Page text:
In the case of C18 substrates (12HSA and RCA), important differences were noticed. Even though each of these substrates contains a secondary OH group in the same position (C12), several lipases, such as C. rugosa, A. oryzae, M. javanicus, C. antarctica A, R. arrhizus, P. roqueforti, P. cepacia, T. langinosus and hog pancreas were not at all active against the saturated substrate (12HSA), but led to conversions up to 35 % for ricinoleic acid. Moreover, there were lipases that presented no activity for RCA, namely C. lipolytica, Alcaligenes PL and T. brockii, but led to 12HSA based monoestolide (referred as dimer D in Table 1) formation. Another important conclusion for these two substrates is that monoestolide was synthesized as unique product by all tested lipases, excepting those from Pseudomonas.

Even though such substrates have been already tested, especially ricinoleic acid, alone [10] or in combination with different polyols or fatty acids [21], there are no reports concerning the selectivity of several commercially available lipases, as we performed in this study. Moreover, in previous reports substrate conversion or chain elongation have been monitored solely by titration [9] or thin layer chromatography [14]. In our study, the MALDI-TOF technique allowed the identification of all the species present in the reaction mixture.

Effect of temperature and substrate concentration

To investigate the effect of temperature and substrate concentration on conversion, the concentration of the substrate has been increased 5 times, up to 5 mM, and the temperature raised up to 75 °C.

As preliminary experiments for the thermal stability study several lipases, selected according to their capability to favor the chain elongation reaction and/or higher conversion, were incubated up to 24 h, at temperatures up to 80 °C (Figure 1S). Excepting the lipase from T. lanuginosus the thermal stabilities were excellent, as they preserved more than 85 % of the initial hydrolytic activities.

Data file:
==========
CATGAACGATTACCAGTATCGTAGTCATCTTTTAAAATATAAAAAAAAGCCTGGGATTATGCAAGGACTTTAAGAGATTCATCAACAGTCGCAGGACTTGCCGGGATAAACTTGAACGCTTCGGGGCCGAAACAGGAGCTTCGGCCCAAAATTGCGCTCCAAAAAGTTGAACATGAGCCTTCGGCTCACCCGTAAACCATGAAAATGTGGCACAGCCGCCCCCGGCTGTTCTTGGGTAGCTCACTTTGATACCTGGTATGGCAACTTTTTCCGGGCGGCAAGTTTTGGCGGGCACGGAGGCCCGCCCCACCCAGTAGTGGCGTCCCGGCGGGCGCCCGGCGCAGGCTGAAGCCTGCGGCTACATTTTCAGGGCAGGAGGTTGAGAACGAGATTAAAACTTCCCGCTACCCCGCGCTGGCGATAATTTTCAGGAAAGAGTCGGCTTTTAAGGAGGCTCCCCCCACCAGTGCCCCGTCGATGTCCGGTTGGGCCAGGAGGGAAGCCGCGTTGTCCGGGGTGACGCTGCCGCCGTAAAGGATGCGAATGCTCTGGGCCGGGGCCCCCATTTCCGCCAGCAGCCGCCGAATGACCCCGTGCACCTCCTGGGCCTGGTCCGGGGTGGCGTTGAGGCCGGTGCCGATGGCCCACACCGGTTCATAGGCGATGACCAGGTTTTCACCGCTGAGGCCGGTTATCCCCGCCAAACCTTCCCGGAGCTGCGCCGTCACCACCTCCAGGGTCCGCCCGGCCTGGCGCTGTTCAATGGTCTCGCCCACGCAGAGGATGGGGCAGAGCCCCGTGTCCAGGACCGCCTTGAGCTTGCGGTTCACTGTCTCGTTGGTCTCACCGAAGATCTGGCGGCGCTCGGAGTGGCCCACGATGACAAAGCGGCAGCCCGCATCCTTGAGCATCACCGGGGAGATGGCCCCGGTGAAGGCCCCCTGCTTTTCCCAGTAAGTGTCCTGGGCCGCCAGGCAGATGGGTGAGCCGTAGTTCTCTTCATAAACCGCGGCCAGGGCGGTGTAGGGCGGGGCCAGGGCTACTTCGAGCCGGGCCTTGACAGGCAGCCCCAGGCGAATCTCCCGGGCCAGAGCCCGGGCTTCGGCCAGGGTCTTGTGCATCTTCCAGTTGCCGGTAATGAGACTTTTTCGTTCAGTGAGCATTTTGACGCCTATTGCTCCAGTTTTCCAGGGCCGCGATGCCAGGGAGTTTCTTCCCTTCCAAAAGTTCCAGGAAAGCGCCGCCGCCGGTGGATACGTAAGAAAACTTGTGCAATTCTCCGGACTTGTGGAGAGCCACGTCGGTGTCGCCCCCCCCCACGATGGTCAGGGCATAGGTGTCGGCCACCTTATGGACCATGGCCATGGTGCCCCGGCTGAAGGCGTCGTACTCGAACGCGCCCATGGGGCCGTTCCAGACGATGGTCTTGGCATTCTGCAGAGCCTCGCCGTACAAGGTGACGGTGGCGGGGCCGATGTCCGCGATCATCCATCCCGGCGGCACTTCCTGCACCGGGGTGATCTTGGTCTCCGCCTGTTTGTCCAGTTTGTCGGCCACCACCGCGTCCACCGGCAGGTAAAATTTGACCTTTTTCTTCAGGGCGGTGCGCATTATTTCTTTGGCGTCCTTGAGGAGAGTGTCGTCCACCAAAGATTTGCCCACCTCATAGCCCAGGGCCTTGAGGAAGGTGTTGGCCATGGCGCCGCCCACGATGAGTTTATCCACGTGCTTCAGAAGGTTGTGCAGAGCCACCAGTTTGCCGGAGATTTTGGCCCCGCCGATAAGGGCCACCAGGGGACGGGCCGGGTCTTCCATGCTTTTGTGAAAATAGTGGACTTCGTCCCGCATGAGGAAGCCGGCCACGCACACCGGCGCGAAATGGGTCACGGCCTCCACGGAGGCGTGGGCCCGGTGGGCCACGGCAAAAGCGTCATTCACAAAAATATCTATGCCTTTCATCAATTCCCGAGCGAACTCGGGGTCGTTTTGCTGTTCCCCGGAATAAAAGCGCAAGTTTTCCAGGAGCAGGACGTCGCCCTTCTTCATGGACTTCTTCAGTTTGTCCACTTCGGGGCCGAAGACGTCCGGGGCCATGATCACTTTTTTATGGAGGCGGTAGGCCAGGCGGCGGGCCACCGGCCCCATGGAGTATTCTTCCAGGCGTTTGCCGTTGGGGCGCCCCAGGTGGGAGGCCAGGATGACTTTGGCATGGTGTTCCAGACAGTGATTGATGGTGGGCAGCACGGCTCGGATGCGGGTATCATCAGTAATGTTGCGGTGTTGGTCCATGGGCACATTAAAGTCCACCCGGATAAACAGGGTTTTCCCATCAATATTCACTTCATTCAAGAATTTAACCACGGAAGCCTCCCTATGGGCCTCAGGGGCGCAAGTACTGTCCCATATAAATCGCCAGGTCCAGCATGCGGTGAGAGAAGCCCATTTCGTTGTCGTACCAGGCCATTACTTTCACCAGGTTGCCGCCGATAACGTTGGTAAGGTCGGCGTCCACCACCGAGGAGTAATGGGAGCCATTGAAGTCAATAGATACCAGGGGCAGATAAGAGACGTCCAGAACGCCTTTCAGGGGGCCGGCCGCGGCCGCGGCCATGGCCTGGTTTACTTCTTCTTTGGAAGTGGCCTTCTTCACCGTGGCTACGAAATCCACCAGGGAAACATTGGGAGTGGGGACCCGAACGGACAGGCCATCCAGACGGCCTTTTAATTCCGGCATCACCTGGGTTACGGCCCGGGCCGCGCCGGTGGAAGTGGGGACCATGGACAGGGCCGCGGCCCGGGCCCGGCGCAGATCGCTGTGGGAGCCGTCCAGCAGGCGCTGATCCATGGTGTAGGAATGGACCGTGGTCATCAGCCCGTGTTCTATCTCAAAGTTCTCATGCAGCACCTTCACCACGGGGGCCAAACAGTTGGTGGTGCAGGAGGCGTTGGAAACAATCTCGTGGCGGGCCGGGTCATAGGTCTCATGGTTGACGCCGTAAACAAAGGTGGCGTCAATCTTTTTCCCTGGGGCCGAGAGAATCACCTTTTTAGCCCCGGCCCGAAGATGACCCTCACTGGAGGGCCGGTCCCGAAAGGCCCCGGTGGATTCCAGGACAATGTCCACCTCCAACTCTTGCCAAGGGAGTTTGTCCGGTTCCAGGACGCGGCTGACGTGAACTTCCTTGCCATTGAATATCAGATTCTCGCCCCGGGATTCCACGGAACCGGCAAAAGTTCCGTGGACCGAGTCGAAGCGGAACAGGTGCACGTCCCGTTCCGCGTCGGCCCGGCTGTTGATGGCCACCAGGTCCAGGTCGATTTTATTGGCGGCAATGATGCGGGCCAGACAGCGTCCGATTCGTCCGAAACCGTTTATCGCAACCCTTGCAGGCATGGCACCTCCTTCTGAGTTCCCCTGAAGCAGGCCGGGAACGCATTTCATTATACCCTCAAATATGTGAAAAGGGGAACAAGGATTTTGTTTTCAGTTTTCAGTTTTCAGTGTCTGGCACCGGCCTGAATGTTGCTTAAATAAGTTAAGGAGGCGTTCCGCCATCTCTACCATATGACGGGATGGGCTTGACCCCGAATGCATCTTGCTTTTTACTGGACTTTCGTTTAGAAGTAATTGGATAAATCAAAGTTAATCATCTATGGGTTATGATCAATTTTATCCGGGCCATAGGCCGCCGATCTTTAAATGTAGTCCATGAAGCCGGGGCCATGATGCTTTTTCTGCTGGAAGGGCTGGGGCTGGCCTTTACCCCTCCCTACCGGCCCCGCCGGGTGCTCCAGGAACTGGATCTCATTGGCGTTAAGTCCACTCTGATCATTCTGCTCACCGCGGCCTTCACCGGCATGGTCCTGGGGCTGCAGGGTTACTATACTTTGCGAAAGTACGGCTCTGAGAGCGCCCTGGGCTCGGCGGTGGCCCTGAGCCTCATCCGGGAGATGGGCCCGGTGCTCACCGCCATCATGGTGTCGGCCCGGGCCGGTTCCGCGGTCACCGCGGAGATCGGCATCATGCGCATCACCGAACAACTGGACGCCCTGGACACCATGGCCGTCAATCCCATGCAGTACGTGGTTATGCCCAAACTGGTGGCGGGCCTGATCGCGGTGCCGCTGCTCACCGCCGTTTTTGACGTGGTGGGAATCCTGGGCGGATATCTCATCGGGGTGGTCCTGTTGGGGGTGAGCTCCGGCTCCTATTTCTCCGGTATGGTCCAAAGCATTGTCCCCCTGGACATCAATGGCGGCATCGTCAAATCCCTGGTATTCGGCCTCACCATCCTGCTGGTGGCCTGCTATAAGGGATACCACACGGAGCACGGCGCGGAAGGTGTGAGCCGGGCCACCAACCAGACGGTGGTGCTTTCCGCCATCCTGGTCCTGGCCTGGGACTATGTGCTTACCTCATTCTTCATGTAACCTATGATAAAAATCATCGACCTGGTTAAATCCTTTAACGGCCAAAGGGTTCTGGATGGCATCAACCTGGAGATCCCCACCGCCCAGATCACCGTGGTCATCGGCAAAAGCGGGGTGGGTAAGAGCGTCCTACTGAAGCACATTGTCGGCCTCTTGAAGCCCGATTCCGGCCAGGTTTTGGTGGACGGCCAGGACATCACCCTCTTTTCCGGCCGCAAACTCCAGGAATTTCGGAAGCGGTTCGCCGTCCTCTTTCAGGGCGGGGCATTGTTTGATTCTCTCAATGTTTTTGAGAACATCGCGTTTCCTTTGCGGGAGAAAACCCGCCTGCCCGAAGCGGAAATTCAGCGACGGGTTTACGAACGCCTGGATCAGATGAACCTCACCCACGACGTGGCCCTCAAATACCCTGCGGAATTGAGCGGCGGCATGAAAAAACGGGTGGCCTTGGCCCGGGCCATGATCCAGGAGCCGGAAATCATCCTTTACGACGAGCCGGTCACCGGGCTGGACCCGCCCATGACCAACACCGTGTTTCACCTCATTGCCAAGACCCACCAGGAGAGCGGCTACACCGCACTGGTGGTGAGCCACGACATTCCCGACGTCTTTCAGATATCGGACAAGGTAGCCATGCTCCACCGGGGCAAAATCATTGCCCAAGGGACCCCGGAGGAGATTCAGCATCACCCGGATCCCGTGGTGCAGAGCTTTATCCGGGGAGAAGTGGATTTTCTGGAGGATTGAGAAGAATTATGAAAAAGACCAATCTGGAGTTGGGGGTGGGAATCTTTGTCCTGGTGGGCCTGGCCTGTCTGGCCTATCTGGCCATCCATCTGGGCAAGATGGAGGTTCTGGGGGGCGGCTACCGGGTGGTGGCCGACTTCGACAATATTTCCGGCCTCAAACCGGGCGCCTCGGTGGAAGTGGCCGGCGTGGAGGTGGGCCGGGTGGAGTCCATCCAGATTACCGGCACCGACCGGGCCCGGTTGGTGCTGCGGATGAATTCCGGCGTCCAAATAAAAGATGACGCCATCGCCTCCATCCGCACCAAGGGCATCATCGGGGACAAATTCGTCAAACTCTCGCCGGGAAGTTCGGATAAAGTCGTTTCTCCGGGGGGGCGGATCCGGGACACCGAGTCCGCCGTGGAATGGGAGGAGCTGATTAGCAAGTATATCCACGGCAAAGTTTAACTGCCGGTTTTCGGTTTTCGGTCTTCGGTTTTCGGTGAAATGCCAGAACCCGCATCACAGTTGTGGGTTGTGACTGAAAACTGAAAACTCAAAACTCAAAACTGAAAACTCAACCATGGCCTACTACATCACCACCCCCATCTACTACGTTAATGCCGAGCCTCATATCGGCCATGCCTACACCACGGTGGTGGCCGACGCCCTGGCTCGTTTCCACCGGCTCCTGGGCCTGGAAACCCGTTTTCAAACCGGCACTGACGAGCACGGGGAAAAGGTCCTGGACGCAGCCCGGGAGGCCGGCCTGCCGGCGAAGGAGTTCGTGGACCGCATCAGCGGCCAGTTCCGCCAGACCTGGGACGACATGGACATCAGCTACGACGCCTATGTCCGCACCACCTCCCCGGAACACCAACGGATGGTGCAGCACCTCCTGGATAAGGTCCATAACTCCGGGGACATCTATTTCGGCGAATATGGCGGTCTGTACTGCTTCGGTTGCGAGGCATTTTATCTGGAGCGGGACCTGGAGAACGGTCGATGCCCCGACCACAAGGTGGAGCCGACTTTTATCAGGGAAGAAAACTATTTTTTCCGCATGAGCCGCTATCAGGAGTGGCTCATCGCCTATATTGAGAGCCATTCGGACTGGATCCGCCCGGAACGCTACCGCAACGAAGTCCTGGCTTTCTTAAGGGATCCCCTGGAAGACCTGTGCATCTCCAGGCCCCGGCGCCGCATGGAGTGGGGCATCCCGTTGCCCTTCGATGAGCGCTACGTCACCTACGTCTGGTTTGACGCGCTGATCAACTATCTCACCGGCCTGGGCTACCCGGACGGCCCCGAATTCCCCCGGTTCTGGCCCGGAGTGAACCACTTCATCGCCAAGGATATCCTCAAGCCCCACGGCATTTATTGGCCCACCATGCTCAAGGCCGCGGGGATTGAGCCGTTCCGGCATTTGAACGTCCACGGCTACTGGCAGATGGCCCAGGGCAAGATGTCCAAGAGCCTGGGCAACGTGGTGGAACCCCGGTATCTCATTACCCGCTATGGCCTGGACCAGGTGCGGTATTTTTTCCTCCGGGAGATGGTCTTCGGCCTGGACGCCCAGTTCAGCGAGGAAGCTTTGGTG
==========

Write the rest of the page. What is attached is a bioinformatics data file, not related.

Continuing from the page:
The results presented in Fig. 2 indicate that the conversions were about 2-fold higher when the temperature and substrate concentration have been increased for 12HSA and RCA (excepting CalB). Nevertheless, the chain elongation for the C18 substrates was favored only by the lipases from Ps. species (data not shown). Because the lipase from P. fluorescens proved to be efficient for all three substrates, further experiments were performed with this lipase.

Fig. 2
Fig. 2

Influence of temperature and substrate concentration article image 1 mM 40 °C, article image 5 mM 75 °C on the conversion of HFA catalyzed by lipases from P. fluorescens, P. stutzeri and C. antarctica B.

Citation: Pure and Applied Chemistry 87, 1; 10.1515/pac-2014-0716

Influence of the reaction medium

Solvents with different polarity spanning logP [22] values between –1.0 and 4.3 were investigated to disclose the influence of the reaction medium polarity on the formation of estolides. The reactions were performed at 75 °C, 5 mM substrate concentration, using as catalyst 50 U/mmol substrate lipase from P. fluorescens. The results presented in Table 2 indicate that the substrate conversion and estolide formation were favored by the increase of the logP value of the solvent, meaning decreasing polarity. The results are in concordance with previous reports, where apolar solvents have been successfully used for the synthesis of monolactones [11].